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Islamic inheritance jurisprudence

Index Islamic inheritance jurisprudence

Islamic Inheritance jurisprudence is a field of Islamic jurisprudence (فقه) that deals with inheritance, a topic that is prominently dealt with in the Qur'an. [1]

51 relations: Abū al-Ḥasan ibn ʿAlī al-Qalaṣādī, Abu Bakr al-Hassar, Algebra, An-Nisa, Arabic, Arabic alphabet, Arabic numerals, Bayt al-mal, Bride price, Cipher, Consanguinity, Death, Divorce in Islam, Dower, Dowry, Escheat, Fibonacci, Fiqh, Fraction (mathematics), Hadith, Ibadi, Inheritance, Islamic economics, Joseph Schacht, Kalalah, Khawarij, Linear equation, List of mathematical symbols, Madhhab, Maghreb, Mathematical notation, Mathematics in medieval Islam, Muhammad, Muhammad ibn Musa al-Khwarizmi, Muslim, North Africa, Oriental studies, Osiris (journal), Qiyas, Quadratic equation, Quran, Sharia, Shia Islam, Sunni Islam, Testator, The Compendious Book on Calculation by Completion and Balancing, Twelver, University of Chicago Press, Uterus, Women in Islam, ..., Zaidiyyah. Expand index (1 more) »

Abū al-Ḥasan ibn ʿAlī al-Qalaṣādī

Abū al-Ḥasan ibn ʿAlī ibn Muḥammad ibn ʿAlī al-Qalaṣādī (1412–1486) was a Muslim Arab mathematician from Al-Andalus specializing in Islamic inheritance jurisprudence.

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Abu Bakr al-Hassar

Al-Hassar or Abu Bakr Muhammad ibn Abdallah ibn Ayyash al-Hassar was a Muslim mathematician from Morocco, living in the 12th century.

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Algebra

Algebra (from Arabic "al-jabr", literally meaning "reunion of broken parts") is one of the broad parts of mathematics, together with number theory, geometry and analysis.

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An-Nisa

Women or Sūrat an-Nisāʼ (سورة النساء) is the fourth chapter of the Quran, with 176 verses.

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Arabic

Arabic (العَرَبِيَّة) or (عَرَبِيّ) or) is a Central Semitic language that first emerged in Iron Age northwestern Arabia and is now the lingua franca of the Arab world. It is named after the Arabs, a term initially used to describe peoples living from Mesopotamia in the east to the Anti-Lebanon mountains in the west, in northwestern Arabia, and in the Sinai peninsula. Arabic is classified as a macrolanguage comprising 30 modern varieties, including its standard form, Modern Standard Arabic, which is derived from Classical Arabic. As the modern written language, Modern Standard Arabic is widely taught in schools and universities, and is used to varying degrees in workplaces, government, and the media. The two formal varieties are grouped together as Literary Arabic (fuṣḥā), which is the official language of 26 states and the liturgical language of Islam. Modern Standard Arabic largely follows the grammatical standards of Classical Arabic and uses much of the same vocabulary. However, it has discarded some grammatical constructions and vocabulary that no longer have any counterpart in the spoken varieties, and has adopted certain new constructions and vocabulary from the spoken varieties. Much of the new vocabulary is used to denote concepts that have arisen in the post-classical era, especially in modern times. During the Middle Ages, Literary Arabic was a major vehicle of culture in Europe, especially in science, mathematics and philosophy. As a result, many European languages have also borrowed many words from it. Arabic influence, mainly in vocabulary, is seen in European languages, mainly Spanish and to a lesser extent Portuguese, Valencian and Catalan, owing to both the proximity of Christian European and Muslim Arab civilizations and 800 years of Arabic culture and language in the Iberian Peninsula, referred to in Arabic as al-Andalus. Sicilian has about 500 Arabic words as result of Sicily being progressively conquered by Arabs from North Africa, from the mid 9th to mid 10th centuries. Many of these words relate to agriculture and related activities (Hull and Ruffino). Balkan languages, including Greek and Bulgarian, have also acquired a significant number of Arabic words through contact with Ottoman Turkish. Arabic has influenced many languages around the globe throughout its history. Some of the most influenced languages are Persian, Turkish, Spanish, Urdu, Kashmiri, Kurdish, Bosnian, Kazakh, Bengali, Hindi, Malay, Maldivian, Indonesian, Pashto, Punjabi, Tagalog, Sindhi, and Hausa, and some languages in parts of Africa. Conversely, Arabic has borrowed words from other languages, including Greek and Persian in medieval times, and contemporary European languages such as English and French in modern times. Classical Arabic is the liturgical language of 1.8 billion Muslims and Modern Standard Arabic is one of six official languages of the United Nations. All varieties of Arabic combined are spoken by perhaps as many as 422 million speakers (native and non-native) in the Arab world, making it the fifth most spoken language in the world. Arabic is written with the Arabic alphabet, which is an abjad script and is written from right to left, although the spoken varieties are sometimes written in ASCII Latin from left to right with no standardized orthography.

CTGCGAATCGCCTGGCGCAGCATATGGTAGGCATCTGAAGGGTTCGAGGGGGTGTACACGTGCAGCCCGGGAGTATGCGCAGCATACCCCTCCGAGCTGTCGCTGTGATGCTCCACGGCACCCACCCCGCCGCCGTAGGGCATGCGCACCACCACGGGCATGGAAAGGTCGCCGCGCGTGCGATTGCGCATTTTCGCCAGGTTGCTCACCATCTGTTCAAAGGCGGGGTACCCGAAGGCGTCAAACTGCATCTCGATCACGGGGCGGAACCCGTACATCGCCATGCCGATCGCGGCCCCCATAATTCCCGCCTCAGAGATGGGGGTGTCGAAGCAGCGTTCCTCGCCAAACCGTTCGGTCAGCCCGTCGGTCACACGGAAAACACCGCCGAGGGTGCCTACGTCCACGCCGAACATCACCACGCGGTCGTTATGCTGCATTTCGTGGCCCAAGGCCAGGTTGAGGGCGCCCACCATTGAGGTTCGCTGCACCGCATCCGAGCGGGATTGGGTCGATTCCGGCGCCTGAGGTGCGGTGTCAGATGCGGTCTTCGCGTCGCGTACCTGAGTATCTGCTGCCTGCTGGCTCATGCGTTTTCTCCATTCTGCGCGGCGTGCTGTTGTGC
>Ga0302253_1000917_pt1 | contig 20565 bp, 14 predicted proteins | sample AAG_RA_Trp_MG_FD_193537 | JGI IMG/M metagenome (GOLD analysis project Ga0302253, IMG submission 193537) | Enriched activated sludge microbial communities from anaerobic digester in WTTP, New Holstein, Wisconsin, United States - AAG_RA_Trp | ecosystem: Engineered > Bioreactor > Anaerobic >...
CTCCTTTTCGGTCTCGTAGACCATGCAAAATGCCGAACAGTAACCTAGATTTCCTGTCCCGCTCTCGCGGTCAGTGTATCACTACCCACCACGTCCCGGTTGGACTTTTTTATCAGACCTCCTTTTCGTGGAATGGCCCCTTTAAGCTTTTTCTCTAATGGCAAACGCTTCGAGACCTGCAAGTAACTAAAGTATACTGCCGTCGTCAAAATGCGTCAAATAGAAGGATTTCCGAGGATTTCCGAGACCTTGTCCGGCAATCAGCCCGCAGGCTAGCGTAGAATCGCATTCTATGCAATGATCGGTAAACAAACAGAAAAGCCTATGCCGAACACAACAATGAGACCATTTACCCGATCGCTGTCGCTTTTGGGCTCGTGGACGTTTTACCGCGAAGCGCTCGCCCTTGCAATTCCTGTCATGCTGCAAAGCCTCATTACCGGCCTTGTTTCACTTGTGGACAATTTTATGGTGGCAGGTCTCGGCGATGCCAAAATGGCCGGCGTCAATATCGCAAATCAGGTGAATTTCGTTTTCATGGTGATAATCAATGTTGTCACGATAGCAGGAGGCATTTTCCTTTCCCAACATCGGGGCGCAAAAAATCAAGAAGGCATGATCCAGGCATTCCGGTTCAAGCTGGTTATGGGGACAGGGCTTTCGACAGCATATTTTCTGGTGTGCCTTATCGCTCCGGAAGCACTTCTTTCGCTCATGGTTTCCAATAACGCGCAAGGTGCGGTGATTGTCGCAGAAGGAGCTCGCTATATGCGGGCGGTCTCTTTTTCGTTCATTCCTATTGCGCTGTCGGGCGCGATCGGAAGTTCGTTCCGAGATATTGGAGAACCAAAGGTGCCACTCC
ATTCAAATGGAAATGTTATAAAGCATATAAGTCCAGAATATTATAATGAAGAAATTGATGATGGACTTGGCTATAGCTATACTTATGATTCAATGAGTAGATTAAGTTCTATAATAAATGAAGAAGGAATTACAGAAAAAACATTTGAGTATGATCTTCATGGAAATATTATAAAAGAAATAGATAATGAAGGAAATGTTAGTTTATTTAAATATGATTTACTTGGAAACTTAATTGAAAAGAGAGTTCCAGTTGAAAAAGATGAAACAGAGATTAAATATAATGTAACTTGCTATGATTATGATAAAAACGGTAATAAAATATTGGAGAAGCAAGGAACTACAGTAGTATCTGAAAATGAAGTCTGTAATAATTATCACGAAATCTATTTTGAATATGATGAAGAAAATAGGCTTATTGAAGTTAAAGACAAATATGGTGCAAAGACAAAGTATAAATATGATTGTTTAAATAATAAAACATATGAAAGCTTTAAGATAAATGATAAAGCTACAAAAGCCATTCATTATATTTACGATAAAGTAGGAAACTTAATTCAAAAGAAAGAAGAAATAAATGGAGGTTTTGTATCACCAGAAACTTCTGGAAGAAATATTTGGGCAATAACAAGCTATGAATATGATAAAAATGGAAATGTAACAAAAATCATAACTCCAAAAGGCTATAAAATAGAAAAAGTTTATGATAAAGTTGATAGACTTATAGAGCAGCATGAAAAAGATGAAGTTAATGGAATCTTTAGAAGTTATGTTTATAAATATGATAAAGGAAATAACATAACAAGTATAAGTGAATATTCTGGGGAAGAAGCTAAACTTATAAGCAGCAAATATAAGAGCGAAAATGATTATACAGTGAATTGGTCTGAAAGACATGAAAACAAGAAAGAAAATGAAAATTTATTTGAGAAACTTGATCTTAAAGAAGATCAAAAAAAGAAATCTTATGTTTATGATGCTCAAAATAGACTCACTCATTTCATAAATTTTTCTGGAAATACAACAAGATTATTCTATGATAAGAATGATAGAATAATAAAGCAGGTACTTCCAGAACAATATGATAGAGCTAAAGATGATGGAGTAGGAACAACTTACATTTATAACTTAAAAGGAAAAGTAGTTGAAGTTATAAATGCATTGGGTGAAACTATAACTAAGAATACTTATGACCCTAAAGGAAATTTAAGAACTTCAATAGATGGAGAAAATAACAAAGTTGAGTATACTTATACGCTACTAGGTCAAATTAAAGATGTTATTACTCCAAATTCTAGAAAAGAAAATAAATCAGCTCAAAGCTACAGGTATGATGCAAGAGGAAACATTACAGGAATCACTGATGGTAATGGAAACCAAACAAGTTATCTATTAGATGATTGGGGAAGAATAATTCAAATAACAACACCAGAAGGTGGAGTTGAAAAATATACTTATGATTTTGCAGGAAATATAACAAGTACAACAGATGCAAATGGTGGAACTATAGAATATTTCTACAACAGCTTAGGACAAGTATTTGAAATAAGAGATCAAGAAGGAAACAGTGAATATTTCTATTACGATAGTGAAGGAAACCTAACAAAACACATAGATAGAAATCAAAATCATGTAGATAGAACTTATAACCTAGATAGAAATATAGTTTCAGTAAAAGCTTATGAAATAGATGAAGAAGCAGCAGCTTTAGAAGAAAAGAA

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Arabic alphabet